Velvet antlers have many bioactive compounds such as mineral elements, amino acids, polypeptides, proteins, polysaccharides, fatty acid, phospholipids, and biological base. Efficient protein extraction for velvet antlers has been developed; water extraction and probe-type sonication method provide high contents of water-soluble proteins. Apart from high molecular weight proteins, various growth factors are expressed in the growing tip of antlers.1) In the present study, high content of total proteins and growth factors were measured by using the extraction and probe-type sonication method. Three types of growth factors were used as markers; IGF-1 exhibited higher contents than TGF-β1 and EGF.
DAV extract dissolved in water (2000 µg/mL) significantly enhanced the proliferation of NHF cells, indicating the cell growth and no toxicity. To detect the migration of skin fibroblast, in vitro scratch assay is simple and inexpensive method. Starting with marking line in a cell monolayer was done before applying DAV extract. The images at the beginning and interval times were observed the cell migration to close the scratch area.20) DAV extract induced the migration of NHF cells more than TGF-β1 and control (untreated cells) at 24 h and exhibited the complete healing of the scratch area at 48 h. These results suggested that DAV extract have the ability to repair the skin cells. Enhancement of fibroblasts proliferation indicates the bioactivity of growth factors.3) Growth factors generally stimulate the proliferation of various cell types, and they are extensively used in skin wound healing and aging.21–23) The skin repair capability decline with age due to structural and functional changes by reducing proliferation and migration of fibroblasts and degrading collagen and elastin in the extracellular matrix.24) For skin rejuvenation, EGF plays a significant role in the growth and regeneration of skin cells (the interaction between keratinocytes and fibroblasts).12) High levels of serum IGF-1 have also been reported to influence fibroblast functions, such as the inhibition of collagenases and the induction of collagen expression.25) TGF-β also affects collagen biosynthesis and skin wound healing.23,26) Therefore, growth factors and cytokines are used in several cosmetic products intended for skin rejuvenation.7)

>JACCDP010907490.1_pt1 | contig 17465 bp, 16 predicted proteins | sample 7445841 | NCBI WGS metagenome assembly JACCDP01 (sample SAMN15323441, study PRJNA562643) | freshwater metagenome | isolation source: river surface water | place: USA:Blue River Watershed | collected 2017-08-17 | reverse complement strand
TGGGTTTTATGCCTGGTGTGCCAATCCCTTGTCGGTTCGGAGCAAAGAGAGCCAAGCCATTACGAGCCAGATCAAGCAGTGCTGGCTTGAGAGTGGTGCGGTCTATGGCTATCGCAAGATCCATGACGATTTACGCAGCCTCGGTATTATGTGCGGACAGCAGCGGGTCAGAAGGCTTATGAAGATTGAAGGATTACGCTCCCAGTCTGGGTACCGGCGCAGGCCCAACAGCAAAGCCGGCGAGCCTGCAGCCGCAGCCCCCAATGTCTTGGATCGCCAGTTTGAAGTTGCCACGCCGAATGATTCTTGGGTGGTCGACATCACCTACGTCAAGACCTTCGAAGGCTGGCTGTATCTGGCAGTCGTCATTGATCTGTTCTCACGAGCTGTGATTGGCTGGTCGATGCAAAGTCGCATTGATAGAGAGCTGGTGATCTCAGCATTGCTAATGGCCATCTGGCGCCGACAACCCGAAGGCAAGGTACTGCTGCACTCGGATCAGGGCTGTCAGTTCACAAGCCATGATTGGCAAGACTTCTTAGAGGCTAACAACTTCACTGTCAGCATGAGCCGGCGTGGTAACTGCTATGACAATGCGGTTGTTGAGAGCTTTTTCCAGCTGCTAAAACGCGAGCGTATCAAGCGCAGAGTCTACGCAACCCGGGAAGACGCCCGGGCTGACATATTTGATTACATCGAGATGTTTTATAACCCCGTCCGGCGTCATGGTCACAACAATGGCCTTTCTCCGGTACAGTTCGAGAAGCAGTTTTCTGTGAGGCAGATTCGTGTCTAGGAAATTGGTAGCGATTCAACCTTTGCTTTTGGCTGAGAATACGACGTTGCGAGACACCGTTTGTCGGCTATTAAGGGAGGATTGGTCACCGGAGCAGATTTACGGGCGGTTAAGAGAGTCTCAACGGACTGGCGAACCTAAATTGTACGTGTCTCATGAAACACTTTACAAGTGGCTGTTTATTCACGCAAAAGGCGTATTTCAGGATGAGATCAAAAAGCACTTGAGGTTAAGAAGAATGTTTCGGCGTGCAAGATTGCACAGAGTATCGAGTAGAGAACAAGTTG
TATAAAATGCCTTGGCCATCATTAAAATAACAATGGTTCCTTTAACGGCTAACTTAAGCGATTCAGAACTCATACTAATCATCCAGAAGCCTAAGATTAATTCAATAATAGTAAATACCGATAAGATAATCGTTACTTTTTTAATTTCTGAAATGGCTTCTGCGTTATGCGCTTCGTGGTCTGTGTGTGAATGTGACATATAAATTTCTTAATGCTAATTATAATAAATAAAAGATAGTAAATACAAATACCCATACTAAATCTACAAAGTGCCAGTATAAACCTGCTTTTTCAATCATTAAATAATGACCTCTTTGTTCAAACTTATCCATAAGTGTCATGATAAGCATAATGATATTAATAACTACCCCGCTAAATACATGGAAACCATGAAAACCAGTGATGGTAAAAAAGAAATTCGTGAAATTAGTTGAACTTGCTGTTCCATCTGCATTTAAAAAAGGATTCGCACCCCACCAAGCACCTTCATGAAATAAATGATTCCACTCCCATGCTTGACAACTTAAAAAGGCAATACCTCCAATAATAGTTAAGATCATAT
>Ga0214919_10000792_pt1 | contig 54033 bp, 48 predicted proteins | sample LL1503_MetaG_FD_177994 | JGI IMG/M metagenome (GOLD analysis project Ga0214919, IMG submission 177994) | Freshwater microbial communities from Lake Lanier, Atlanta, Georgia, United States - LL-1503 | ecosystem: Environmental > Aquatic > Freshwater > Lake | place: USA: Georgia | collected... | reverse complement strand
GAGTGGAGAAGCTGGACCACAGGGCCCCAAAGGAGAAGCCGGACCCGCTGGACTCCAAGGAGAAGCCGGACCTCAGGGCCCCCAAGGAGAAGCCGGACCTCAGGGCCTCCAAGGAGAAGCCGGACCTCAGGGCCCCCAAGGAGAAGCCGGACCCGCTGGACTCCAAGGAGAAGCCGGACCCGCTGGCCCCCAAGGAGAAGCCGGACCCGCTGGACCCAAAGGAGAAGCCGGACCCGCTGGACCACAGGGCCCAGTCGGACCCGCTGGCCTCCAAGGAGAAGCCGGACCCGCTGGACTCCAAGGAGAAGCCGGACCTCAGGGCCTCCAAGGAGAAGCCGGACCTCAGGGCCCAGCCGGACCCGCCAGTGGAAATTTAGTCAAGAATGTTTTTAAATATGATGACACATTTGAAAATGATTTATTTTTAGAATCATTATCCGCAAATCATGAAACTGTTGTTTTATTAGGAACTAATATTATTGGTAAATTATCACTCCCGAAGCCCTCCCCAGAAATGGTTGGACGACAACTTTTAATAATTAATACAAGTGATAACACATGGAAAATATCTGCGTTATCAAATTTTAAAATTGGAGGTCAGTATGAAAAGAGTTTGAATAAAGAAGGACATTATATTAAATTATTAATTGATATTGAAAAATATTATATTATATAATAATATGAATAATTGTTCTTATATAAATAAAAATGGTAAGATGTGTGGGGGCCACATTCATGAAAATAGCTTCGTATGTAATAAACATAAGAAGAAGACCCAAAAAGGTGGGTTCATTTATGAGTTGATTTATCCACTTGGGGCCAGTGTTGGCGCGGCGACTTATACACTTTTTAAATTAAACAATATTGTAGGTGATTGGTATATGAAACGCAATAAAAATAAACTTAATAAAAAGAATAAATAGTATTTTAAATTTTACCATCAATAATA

Large molecular size of protein and polypeptides (generally 6–66 kDa) limits their ability to passively penetrate the tightly packed stratum corneum. Microneedling or laser resurfacing has been used to create a possible route to transport macromolecules (i.e., protein and growth factors) through the skin.7) The main component of sponge spicule is silicon dioxide, but other recognized elements, such as iron, manganese and aluminum, were also found. Appreciable amounts of heavy alkaline, such as cesium (2.00% dry weight) and rubidium (0.26% dry weight), in their structures play a considerable role in spicule construction. Therefore, the high physical stability of these spicules has been reported in terms of size distribution and integrity at 25°C in the air, PBS solution, and pure ethanol (99.9%).15) Moreover, MSs in hydrophobic cream could not be broken or dissolved, and they presented the same size and shape.